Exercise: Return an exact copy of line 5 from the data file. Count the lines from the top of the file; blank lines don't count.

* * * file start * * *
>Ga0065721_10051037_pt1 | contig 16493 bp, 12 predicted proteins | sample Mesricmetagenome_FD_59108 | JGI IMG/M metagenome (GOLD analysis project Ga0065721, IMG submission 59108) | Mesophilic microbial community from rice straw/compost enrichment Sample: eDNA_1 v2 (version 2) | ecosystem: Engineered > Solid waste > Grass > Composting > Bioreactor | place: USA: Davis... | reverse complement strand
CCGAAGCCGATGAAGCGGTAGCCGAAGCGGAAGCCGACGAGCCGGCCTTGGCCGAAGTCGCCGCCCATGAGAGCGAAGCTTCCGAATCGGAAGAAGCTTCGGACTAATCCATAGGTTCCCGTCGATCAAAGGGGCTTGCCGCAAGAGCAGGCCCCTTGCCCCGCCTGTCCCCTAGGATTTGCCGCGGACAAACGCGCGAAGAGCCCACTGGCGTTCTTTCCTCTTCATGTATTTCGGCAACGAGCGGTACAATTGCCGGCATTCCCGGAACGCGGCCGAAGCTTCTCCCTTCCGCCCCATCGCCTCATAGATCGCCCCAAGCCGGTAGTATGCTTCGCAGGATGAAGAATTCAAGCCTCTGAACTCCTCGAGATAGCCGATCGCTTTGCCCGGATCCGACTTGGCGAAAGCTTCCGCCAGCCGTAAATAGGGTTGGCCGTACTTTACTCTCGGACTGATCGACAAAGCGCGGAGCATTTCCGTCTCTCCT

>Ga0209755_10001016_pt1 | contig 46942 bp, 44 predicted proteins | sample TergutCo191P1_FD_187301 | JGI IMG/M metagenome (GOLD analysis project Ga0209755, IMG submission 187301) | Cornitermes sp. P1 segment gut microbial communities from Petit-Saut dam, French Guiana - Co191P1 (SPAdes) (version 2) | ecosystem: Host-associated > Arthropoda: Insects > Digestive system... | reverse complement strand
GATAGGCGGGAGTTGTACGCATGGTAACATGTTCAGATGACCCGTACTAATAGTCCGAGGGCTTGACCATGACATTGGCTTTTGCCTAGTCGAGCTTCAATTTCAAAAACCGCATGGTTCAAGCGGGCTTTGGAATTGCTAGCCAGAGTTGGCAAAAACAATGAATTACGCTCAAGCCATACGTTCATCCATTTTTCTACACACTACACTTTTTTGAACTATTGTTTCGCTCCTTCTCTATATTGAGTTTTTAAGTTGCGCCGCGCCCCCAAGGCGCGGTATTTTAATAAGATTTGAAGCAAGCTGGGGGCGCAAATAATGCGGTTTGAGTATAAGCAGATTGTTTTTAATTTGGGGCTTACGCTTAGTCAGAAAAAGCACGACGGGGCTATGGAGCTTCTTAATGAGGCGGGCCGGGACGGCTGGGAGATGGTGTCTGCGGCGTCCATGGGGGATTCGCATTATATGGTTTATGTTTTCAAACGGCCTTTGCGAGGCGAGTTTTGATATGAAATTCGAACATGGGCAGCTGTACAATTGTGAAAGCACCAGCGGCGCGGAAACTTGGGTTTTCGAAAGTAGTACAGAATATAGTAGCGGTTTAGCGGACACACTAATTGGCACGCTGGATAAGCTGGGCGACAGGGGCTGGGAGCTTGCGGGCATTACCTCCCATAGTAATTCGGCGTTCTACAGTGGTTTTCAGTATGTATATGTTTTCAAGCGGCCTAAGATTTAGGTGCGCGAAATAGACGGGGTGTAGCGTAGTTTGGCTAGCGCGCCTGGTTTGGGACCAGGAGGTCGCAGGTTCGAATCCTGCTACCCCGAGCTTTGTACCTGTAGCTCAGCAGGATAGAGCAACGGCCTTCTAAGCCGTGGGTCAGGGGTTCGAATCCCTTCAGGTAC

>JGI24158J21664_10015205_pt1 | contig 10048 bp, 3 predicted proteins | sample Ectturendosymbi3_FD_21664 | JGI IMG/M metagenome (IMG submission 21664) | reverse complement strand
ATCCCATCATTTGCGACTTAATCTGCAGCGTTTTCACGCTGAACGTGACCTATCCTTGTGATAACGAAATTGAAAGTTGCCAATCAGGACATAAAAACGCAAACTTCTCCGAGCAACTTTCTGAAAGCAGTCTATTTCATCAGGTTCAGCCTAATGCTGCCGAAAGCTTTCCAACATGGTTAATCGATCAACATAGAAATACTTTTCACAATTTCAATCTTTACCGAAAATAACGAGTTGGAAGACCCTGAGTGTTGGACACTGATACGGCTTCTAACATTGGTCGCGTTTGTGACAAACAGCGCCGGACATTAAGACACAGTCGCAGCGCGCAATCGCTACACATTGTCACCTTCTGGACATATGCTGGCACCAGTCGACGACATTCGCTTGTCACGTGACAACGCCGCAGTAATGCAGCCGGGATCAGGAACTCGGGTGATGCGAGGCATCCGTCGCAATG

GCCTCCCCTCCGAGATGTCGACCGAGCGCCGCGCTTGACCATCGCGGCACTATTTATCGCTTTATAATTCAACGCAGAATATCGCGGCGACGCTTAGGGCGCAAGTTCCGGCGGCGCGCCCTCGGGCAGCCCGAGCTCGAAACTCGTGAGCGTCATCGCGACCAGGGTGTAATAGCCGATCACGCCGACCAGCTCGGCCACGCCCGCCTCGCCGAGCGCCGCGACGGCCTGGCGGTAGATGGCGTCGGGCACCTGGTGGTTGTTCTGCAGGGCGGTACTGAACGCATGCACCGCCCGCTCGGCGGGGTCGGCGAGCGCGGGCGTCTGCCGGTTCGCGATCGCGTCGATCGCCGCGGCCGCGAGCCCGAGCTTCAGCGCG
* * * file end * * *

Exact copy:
>JGI24158J21664_10015205_pt1 | contig 10048 bp, 3 predicted proteins | sample Ectturendosymbi3_FD_21664 | JGI IMG/M metagenome (IMG submission 21664) | reverse complement strand